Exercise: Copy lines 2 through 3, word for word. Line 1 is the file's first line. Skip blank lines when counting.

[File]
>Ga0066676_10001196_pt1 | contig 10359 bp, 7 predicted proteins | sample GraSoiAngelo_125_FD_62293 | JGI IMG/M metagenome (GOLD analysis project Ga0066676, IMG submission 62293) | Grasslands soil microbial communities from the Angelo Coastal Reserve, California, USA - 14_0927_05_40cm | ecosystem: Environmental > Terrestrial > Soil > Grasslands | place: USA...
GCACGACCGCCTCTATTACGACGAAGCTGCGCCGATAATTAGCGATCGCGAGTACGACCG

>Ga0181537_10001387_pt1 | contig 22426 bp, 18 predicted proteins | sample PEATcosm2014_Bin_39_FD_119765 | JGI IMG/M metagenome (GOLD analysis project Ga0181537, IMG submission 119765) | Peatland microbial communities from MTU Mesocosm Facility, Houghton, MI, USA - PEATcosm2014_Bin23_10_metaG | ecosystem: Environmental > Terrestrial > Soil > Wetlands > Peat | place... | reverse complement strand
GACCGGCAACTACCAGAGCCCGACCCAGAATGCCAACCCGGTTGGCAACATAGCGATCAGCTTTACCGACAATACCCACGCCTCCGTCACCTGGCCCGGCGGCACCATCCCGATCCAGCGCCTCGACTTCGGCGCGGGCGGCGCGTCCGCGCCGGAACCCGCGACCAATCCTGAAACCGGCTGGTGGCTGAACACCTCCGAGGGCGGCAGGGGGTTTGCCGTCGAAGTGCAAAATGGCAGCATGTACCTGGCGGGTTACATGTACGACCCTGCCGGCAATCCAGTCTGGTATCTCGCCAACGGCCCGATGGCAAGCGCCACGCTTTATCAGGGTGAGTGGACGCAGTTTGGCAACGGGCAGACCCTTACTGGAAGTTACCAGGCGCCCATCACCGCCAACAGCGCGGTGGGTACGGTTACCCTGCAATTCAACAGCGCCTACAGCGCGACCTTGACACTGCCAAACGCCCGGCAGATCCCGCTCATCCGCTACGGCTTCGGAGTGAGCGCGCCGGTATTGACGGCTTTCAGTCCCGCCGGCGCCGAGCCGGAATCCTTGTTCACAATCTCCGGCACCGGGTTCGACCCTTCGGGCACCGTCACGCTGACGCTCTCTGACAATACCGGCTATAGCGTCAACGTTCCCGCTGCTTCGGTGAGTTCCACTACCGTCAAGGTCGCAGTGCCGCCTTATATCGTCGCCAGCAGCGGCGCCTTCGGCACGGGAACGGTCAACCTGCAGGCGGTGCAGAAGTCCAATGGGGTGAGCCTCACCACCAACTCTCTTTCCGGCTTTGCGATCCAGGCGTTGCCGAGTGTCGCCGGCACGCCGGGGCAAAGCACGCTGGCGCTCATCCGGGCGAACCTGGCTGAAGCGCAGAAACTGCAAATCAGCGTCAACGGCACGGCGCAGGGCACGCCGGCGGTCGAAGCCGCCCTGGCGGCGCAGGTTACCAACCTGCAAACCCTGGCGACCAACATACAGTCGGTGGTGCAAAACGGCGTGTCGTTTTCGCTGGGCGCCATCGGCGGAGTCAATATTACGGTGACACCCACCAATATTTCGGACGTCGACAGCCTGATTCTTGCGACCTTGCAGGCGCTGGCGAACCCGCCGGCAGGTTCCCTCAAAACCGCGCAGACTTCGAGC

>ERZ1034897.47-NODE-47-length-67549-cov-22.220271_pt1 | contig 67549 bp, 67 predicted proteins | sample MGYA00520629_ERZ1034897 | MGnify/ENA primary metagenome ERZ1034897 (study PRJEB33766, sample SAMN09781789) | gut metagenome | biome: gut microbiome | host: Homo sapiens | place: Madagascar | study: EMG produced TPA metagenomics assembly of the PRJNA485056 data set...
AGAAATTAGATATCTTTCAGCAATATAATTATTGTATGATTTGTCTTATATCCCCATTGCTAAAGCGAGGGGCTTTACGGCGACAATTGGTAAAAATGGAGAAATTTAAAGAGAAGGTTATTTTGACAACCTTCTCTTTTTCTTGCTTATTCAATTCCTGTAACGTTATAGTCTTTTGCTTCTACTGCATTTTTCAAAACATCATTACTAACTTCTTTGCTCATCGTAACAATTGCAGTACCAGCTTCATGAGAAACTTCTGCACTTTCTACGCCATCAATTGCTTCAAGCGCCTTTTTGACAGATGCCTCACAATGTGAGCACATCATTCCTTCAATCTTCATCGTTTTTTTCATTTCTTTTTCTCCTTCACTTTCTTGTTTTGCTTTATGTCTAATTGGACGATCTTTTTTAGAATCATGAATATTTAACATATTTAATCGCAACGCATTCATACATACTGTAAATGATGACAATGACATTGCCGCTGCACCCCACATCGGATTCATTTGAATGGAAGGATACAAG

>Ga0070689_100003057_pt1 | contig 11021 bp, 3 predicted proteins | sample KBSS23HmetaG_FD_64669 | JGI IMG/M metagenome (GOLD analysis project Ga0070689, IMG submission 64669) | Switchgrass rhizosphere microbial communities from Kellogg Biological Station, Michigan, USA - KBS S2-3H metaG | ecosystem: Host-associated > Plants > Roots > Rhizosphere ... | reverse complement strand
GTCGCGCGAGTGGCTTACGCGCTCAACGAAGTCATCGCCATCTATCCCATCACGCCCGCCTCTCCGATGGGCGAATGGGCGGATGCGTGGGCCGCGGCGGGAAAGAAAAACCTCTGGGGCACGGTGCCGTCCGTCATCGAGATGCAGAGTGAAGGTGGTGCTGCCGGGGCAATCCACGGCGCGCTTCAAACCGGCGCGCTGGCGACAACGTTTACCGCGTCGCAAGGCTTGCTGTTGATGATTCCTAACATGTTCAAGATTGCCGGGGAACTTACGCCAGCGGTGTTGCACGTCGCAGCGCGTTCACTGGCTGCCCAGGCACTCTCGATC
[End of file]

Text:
GCACGACCGCCTCTATTACGACGAAGCTGCGCCGATAATTAGCGATCGCGAGTACGACCG

>Ga0181537_10001387_pt1 | contig 22426 bp, 18 predicted proteins | sample PEATcosm2014_Bin_39_FD_119765 | JGI IMG/M metagenome (GOLD analysis project Ga0181537, IMG submission 119765) | Peatland microbial communities from MTU Mesocosm Facility, Houghton, MI, USA - PEATcosm2014_Bin23_10_metaG | ecosystem: Environmental > Terrestrial > Soil > Wetlands > Peat | place... | reverse complement strand